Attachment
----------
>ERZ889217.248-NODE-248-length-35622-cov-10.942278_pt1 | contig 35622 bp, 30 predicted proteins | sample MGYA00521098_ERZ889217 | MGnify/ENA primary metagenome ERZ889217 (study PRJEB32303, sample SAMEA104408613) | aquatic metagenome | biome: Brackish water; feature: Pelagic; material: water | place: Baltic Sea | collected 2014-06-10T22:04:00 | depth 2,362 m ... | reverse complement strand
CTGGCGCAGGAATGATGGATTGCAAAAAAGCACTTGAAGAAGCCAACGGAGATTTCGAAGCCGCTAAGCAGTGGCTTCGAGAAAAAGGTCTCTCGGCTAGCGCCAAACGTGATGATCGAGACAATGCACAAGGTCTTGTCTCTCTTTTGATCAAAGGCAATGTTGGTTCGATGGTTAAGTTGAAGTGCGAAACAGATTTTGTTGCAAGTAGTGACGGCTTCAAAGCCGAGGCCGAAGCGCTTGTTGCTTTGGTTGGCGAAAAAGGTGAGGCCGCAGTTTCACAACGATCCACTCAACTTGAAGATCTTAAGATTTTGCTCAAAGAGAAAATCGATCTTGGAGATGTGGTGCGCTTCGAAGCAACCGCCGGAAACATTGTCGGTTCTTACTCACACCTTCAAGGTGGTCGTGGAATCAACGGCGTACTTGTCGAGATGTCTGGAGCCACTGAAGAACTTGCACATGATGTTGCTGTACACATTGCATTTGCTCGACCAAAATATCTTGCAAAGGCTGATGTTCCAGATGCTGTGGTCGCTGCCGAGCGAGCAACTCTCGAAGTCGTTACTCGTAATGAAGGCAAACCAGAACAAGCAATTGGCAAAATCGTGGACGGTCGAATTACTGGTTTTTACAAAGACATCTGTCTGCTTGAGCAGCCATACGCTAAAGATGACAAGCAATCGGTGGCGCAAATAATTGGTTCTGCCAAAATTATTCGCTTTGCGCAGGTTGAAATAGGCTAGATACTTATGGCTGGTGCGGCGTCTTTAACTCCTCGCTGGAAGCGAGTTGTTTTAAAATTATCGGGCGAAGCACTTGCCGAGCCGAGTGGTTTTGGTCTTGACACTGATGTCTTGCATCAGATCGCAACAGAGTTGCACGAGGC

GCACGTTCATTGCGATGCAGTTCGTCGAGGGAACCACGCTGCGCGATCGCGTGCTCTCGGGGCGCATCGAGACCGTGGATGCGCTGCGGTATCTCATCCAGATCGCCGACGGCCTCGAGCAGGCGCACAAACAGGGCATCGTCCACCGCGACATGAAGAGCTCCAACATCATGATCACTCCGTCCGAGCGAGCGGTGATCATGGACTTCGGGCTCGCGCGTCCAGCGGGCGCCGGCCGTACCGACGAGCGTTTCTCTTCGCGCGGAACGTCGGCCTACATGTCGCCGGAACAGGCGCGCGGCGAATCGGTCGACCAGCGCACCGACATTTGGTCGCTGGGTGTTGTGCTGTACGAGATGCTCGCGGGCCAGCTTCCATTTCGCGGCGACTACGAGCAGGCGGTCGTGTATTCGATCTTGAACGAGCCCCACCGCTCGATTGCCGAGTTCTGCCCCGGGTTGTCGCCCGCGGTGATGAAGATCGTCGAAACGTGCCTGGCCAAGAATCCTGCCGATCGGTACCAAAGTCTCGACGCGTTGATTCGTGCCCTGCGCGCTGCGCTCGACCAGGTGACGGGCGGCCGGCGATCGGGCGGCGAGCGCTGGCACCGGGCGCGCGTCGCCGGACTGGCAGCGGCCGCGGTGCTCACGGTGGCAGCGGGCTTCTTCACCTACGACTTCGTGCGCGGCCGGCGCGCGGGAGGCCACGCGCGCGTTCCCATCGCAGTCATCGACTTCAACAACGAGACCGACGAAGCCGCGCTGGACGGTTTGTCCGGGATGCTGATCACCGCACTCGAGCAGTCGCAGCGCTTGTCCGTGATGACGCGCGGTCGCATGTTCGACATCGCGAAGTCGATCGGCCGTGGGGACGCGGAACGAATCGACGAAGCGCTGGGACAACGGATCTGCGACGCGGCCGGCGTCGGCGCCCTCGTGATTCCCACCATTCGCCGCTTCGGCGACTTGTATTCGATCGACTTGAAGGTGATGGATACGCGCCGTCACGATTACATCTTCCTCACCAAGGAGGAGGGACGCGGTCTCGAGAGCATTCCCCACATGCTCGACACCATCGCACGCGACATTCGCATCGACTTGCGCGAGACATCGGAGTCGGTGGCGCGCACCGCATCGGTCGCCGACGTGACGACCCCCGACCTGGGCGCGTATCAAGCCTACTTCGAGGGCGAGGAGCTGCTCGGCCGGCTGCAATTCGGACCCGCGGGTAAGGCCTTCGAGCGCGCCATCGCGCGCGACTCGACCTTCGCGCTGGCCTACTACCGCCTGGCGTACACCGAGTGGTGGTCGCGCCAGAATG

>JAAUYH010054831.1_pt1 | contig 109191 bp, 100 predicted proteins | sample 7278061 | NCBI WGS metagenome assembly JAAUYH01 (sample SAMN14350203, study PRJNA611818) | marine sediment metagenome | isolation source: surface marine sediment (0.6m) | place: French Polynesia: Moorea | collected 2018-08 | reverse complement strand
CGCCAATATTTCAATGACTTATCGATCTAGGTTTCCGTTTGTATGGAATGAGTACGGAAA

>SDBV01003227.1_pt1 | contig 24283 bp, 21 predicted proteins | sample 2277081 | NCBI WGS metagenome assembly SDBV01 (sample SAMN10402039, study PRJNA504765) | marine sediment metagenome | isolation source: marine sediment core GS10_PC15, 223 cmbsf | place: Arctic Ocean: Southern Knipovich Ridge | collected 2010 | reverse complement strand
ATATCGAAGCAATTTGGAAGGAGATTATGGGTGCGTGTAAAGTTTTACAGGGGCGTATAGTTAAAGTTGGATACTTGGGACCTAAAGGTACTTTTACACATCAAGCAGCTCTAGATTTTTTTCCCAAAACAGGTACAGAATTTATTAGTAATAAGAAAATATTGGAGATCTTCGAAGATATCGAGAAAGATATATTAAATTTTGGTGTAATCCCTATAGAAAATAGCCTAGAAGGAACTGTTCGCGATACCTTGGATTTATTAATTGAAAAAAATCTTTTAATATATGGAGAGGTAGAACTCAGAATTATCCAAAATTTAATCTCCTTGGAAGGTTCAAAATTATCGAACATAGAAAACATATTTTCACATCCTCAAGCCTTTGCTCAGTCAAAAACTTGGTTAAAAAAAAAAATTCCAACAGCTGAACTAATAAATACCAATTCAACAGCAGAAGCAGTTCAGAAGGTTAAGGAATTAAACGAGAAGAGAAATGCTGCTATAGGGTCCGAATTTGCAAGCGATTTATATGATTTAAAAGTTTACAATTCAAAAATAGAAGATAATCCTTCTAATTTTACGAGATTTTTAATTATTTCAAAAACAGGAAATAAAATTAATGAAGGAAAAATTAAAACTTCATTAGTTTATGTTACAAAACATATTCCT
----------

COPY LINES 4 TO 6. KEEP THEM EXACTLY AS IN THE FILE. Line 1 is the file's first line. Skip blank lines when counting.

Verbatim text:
>JAAUYH010054831.1_pt1 | contig 109191 bp, 100 predicted proteins | sample 7278061 | NCBI WGS metagenome assembly JAAUYH01 (sample SAMN14350203, study PRJNA611818) | marine sediment metagenome | isolation source: surface marine sediment (0.6m) | place: French Polynesia: Moorea | collected 2018-08 | reverse complement strand
CGCCAATATTTCAATGACTTATCGATCTAGGTTTCCGTTTGTATGGAATGAGTACGGAAA

>SDBV01003227.1_pt1 | contig 24283 bp, 21 predicted proteins | sample 2277081 | NCBI WGS metagenome assembly SDBV01 (sample SAMN10402039, study PRJNA504765) | marine sediment metagenome | isolation source: marine sediment core GS10_PC15, 223 cmbsf | place: Arctic Ocean: Southern Knipovich Ridge | collected 2010 | reverse complement strand